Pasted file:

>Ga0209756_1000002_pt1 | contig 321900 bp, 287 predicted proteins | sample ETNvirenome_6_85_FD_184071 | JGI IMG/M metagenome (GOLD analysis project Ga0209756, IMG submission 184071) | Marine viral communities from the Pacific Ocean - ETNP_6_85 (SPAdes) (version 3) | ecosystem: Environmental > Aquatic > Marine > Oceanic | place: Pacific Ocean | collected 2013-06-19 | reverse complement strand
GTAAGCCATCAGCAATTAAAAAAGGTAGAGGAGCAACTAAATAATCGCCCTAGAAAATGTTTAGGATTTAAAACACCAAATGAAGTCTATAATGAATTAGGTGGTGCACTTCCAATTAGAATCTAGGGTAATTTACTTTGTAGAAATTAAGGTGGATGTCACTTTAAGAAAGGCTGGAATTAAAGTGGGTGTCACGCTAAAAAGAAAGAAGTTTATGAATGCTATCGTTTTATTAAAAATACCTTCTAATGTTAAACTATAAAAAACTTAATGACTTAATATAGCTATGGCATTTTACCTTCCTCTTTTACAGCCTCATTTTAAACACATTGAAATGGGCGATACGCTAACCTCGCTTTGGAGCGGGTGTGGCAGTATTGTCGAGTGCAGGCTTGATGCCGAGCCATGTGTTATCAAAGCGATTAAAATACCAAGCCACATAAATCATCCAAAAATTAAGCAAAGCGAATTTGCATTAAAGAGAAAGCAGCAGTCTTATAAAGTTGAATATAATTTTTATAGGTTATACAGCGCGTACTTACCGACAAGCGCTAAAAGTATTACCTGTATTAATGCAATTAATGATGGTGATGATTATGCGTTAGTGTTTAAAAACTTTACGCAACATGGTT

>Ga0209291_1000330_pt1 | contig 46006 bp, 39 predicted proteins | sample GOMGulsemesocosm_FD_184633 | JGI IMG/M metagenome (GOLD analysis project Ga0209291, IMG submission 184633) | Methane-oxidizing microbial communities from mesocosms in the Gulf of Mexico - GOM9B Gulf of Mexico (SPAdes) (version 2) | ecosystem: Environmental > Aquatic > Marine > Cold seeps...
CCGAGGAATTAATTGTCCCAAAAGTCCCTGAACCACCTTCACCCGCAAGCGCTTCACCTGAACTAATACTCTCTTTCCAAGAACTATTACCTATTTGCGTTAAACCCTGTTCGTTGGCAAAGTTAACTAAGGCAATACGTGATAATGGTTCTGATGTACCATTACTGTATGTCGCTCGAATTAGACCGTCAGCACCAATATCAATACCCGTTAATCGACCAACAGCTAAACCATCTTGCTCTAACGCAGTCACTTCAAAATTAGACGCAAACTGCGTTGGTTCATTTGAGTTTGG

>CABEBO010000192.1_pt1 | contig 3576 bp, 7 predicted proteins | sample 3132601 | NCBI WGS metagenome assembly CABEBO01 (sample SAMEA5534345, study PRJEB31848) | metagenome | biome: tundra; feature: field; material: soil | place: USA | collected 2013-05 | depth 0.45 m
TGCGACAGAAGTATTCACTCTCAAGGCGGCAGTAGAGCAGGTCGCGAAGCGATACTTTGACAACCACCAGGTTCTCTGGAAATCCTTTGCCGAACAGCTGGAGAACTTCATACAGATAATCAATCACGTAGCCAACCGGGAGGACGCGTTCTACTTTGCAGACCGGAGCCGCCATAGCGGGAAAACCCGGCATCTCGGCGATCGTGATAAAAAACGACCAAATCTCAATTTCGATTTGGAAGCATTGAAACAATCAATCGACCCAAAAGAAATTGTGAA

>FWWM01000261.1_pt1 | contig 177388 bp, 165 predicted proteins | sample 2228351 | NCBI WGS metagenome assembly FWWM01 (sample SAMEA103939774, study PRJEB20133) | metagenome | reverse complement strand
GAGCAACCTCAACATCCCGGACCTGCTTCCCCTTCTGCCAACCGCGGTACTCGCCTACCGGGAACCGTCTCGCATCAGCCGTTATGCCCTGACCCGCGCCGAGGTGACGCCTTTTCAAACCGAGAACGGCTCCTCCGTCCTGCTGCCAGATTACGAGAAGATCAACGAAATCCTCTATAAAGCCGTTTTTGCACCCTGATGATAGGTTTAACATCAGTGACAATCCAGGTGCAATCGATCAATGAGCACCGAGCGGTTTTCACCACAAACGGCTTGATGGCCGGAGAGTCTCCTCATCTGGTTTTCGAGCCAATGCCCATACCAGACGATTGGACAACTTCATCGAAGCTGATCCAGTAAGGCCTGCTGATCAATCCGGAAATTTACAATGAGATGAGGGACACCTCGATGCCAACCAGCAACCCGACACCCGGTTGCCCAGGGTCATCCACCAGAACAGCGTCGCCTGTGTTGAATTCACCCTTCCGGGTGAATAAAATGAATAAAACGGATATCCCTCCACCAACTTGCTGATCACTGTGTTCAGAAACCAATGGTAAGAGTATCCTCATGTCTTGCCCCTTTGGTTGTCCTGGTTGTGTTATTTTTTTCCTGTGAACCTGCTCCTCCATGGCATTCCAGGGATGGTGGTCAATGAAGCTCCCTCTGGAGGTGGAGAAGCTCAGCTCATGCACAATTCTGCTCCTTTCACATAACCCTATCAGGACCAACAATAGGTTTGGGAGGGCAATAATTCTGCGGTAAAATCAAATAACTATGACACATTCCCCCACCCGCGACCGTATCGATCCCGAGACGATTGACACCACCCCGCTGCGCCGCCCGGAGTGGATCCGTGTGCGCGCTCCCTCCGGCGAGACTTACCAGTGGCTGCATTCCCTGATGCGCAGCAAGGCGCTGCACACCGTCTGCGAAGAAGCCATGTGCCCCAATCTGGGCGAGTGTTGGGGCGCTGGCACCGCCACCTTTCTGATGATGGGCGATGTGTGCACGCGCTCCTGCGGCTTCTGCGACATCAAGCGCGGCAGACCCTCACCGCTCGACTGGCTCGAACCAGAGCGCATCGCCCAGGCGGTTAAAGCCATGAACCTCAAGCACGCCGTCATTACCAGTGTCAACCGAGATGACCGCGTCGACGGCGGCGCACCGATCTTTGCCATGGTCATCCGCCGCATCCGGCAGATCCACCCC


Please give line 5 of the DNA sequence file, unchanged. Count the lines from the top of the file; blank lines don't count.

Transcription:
>CABEBO010000192.1_pt1 | contig 3576 bp, 7 predicted proteins | sample 3132601 | NCBI WGS metagenome assembly CABEBO01 (sample SAMEA5534345, study PRJEB31848) | metagenome | biome: tundra; feature: field; material: soil | place: USA | collected 2013-05 | depth 0.45 m